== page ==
Preheat your non-stick waffle iron to medium-high (see Note 2). Set your sandwiches on the bottom part of the waffle iron. Lower the top part of the waffle iron until pressing down on the sandwiches. (Don’t lock the iron shut, or you overly squash the sandwiches.) Cook sandwiches, two and half to three minutes, until rich golden brown and cheese is melted, and then serve.

Note 1: The bread you use can be square or oval shaped, as long they fit inside the slots of your waffle maker. When testing this recipe, the Island-baked breads I used that are shown in the photo were Portofino European Bakery peasant loaf, and Island Bakery premium white bread.

Note 2: My electric waffle maker has a temperature range of one to five. When preheating the waffle iron, I set it at three and half.

Eric’s options: After you get the hang of making grilled cheese sandwiches this way, you can experiment by adding other fillings that compliment the type of cheese used. Those fillings should not be anything chunky, pointy and/or overly firm or they may break through the bread when the sandwiches are cooked. Other fillings that could work in this style of sandwich include such things as thinly sliced deli meats, such as ham or proscuitto, caramelized onions, thin shreds of pulled pork, bacon bits, chopped herbs, pesto and tapenade.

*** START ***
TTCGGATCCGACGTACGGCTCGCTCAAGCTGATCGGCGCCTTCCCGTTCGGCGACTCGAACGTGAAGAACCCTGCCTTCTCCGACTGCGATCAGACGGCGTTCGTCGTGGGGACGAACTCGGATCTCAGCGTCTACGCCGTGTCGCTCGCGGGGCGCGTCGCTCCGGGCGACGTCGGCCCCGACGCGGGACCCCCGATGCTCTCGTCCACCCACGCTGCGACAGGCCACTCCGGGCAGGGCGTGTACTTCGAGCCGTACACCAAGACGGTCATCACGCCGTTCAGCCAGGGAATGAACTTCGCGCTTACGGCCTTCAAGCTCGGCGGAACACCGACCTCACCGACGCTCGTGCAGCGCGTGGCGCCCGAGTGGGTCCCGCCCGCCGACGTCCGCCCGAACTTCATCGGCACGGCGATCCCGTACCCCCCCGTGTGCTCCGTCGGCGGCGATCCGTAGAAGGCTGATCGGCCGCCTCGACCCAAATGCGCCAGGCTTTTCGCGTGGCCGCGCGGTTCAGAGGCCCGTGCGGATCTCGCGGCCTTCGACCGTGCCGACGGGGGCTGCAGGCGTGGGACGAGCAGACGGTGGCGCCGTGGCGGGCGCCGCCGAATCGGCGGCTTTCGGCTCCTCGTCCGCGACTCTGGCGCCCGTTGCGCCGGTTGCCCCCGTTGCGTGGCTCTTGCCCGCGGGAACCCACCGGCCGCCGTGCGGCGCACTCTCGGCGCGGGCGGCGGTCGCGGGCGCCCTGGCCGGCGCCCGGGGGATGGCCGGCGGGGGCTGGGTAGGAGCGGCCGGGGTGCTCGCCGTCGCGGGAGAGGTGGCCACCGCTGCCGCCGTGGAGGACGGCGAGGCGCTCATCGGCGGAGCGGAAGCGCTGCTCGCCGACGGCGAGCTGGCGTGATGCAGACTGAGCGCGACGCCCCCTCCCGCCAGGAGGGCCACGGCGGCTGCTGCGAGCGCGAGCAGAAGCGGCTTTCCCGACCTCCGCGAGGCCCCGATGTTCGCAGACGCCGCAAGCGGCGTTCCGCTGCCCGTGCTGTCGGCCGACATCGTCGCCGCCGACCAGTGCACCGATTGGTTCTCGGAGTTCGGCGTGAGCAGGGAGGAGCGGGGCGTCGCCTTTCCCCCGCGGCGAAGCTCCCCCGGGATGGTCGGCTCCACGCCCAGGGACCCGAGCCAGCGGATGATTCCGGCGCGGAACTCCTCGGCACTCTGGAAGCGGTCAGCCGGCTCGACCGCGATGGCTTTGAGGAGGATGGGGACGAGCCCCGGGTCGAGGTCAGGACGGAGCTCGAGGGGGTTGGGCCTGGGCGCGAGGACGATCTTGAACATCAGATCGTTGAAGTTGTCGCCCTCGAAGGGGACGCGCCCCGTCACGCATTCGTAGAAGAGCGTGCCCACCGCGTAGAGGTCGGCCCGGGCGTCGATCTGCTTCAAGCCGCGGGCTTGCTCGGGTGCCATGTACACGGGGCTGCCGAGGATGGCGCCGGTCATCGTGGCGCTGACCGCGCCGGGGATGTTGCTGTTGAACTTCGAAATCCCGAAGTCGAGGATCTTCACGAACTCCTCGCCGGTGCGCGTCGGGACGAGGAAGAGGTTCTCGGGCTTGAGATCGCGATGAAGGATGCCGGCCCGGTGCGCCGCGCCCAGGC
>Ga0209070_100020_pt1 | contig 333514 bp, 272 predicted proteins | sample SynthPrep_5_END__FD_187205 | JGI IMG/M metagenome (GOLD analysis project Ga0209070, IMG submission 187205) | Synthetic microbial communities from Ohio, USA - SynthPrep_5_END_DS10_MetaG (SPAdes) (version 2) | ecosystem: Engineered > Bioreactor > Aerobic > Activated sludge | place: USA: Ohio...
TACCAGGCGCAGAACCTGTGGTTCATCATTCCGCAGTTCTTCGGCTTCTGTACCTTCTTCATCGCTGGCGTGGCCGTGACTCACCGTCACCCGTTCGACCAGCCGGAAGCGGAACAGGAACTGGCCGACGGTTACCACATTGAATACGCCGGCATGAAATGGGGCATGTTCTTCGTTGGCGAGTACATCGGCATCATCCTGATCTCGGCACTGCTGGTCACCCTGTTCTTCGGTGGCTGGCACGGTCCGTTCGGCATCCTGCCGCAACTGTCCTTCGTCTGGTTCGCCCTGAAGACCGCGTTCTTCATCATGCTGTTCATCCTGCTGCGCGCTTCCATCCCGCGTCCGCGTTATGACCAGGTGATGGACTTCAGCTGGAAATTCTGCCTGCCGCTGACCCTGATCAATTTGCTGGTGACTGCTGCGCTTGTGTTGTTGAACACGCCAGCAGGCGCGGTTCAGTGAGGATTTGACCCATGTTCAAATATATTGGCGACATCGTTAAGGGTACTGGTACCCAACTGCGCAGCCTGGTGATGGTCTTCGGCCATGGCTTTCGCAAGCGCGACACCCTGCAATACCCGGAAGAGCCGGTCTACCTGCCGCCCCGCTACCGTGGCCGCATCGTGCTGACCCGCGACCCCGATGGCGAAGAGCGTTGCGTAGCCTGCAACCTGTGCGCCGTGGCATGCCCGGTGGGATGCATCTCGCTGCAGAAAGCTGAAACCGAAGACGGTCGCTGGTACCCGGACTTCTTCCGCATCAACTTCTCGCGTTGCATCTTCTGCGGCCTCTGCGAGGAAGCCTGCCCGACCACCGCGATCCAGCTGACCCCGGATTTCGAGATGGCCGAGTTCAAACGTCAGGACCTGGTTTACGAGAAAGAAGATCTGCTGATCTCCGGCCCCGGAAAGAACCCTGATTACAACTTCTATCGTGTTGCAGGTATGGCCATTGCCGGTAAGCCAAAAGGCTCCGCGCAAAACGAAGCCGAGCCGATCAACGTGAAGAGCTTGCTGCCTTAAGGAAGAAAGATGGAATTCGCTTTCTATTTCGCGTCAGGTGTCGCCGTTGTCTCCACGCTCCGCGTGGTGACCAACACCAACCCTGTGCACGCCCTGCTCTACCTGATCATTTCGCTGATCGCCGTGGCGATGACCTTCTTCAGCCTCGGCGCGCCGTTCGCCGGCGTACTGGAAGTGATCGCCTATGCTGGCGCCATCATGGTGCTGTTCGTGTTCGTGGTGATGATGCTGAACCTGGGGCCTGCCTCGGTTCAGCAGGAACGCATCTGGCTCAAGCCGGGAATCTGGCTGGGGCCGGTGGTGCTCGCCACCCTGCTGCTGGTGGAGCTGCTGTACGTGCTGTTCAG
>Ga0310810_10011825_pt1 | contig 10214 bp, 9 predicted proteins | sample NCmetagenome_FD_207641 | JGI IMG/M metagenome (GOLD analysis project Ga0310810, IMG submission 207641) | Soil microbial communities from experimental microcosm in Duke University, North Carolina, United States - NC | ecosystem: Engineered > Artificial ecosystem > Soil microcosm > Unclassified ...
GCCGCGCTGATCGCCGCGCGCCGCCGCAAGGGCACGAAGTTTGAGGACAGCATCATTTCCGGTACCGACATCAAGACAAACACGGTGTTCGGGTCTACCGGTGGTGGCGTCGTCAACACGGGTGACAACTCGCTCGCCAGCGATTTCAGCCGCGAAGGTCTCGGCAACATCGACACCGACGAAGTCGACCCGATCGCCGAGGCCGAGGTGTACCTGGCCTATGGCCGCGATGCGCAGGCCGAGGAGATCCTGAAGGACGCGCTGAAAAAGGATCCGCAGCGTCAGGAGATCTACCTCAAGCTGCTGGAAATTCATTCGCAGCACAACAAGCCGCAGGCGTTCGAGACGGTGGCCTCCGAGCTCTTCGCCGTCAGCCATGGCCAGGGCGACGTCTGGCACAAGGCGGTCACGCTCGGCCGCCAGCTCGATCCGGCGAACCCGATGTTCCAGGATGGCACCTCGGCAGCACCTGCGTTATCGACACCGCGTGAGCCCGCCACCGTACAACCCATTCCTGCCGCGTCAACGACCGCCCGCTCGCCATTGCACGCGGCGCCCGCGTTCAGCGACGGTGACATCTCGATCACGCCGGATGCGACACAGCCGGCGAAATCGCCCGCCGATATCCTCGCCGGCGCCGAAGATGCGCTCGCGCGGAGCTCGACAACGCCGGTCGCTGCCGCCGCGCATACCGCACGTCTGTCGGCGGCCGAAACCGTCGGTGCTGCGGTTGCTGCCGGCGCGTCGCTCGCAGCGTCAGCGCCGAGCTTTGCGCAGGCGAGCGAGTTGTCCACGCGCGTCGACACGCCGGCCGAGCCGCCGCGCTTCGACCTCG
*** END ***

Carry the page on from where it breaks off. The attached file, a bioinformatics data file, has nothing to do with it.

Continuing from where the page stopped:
Filipino Association Celebrates 50th Anniversary

The Victoria Filipino Canadian Association is celebrating its 50th anniversary with a weekend of activities anyone interested in a fun and culture-rich time can attend.

This Saturday, starting at 6 p.m., a 50th anniversary dinner celebration will take place at the Hotel Grand Pacific, 463 Belleville St. A few tickets for this buffet feast, followed by dancing, are still available and cost $60 per person. To enquire about tickets, call 250-888-8837.